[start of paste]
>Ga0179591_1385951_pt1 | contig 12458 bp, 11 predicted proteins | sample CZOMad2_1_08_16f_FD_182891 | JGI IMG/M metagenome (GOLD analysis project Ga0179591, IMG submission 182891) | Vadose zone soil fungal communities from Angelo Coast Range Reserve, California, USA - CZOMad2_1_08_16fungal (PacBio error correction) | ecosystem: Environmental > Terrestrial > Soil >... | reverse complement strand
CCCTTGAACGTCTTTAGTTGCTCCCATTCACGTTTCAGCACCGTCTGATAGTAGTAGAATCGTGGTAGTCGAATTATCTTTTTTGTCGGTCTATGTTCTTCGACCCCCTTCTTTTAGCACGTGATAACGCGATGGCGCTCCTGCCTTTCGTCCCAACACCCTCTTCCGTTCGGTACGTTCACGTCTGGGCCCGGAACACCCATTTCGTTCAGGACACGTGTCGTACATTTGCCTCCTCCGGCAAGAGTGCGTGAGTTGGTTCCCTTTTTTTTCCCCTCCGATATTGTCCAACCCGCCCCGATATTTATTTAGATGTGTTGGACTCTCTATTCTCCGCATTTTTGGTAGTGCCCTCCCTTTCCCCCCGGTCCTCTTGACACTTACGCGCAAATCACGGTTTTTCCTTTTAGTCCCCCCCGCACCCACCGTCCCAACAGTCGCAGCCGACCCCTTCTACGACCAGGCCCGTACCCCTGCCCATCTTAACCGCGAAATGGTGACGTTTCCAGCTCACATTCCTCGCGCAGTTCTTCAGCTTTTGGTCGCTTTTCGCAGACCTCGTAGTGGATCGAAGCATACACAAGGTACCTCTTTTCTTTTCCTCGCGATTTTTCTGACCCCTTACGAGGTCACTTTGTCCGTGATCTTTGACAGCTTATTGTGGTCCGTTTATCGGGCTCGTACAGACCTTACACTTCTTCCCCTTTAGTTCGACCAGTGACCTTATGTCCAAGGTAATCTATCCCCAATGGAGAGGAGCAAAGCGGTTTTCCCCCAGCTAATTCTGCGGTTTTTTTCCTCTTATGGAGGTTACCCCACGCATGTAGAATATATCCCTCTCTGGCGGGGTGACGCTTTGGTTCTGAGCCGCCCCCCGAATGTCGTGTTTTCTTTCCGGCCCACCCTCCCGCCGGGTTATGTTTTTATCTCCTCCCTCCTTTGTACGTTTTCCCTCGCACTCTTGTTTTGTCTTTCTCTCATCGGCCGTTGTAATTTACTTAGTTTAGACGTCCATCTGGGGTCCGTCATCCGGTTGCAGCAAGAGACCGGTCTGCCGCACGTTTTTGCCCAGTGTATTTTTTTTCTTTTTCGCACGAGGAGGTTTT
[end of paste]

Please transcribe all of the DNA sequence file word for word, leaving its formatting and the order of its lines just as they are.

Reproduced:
>Ga0179591_1385951_pt1 | contig 12458 bp, 11 predicted proteins | sample CZOMad2_1_08_16f_FD_182891 | JGI IMG/M metagenome (GOLD analysis project Ga0179591, IMG submission 182891) | Vadose zone soil fungal communities from Angelo Coast Range Reserve, California, USA - CZOMad2_1_08_16fungal (PacBio error correction) | ecosystem: Environmental > Terrestrial > Soil >... | reverse complement strand
CCCTTGAACGTCTTTAGTTGCTCCCATTCACGTTTCAGCACCGTCTGATAGTAGTAGAATCGTGGTAGTCGAATTATCTTTTTTGTCGGTCTATGTTCTTCGACCCCCTTCTTTTAGCACGTGATAACGCGATGGCGCTCCTGCCTTTCGTCCCAACACCCTCTTCCGTTCGGTACGTTCACGTCTGGGCCCGGAACACCCATTTCGTTCAGGACACGTGTCGTACATTTGCCTCCTCCGGCAAGAGTGCGTGAGTTGGTTCCCTTTTTTTTCCCCTCCGATATTGTCCAACCCGCCCCGATATTTATTTAGATGTGTTGGACTCTCTATTCTCCGCATTTTTGGTAGTGCCCTCCCTTTCCCCCCGGTCCTCTTGACACTTACGCGCAAATCACGGTTTTTCCTTTTAGTCCCCCCCGCACCCACCGTCCCAACAGTCGCAGCCGACCCCTTCTACGACCAGGCCCGTACCCCTGCCCATCTTAACCGCGAAATGGTGACGTTTCCAGCTCACATTCCTCGCGCAGTTCTTCAGCTTTTGGTCGCTTTTCGCAGACCTCGTAGTGGATCGAAGCATACACAAGGTACCTCTTTTCTTTTCCTCGCGATTTTTCTGACCCCTTACGAGGTCACTTTGTCCGTGATCTTTGACAGCTTATTGTGGTCCGTTTATCGGGCTCGTACAGACCTTACACTTCTTCCCCTTTAGTTCGACCAGTGACCTTATGTCCAAGGTAATCTATCCCCAATGGAGAGGAGCAAAGCGGTTTTCCCCCAGCTAATTCTGCGGTTTTTTTCCTCTTATGGAGGTTACCCCACGCATGTAGAATATATCCCTCTCTGGCGGGGTGACGCTTTGGTTCTGAGCCGCCCCCCGAATGTCGTGTTTTCTTTCCGGCCCACCCTCCCGCCGGGTTATGTTTTTATCTCCTCCCTCCTTTGTACGTTTTCCCTCGCACTCTTGTTTTGTCTTTCTCTCATCGGCCGTTGTAATTTACTTAGTTTAGACGTCCATCTGGGGTCCGTCATCCGGTTGCAGCAAGAGACCGGTCTGCCGCACGTTTTTGCCCAGTGTATTTTTTTTCTTTTTCGCACGAGGAGGTTTT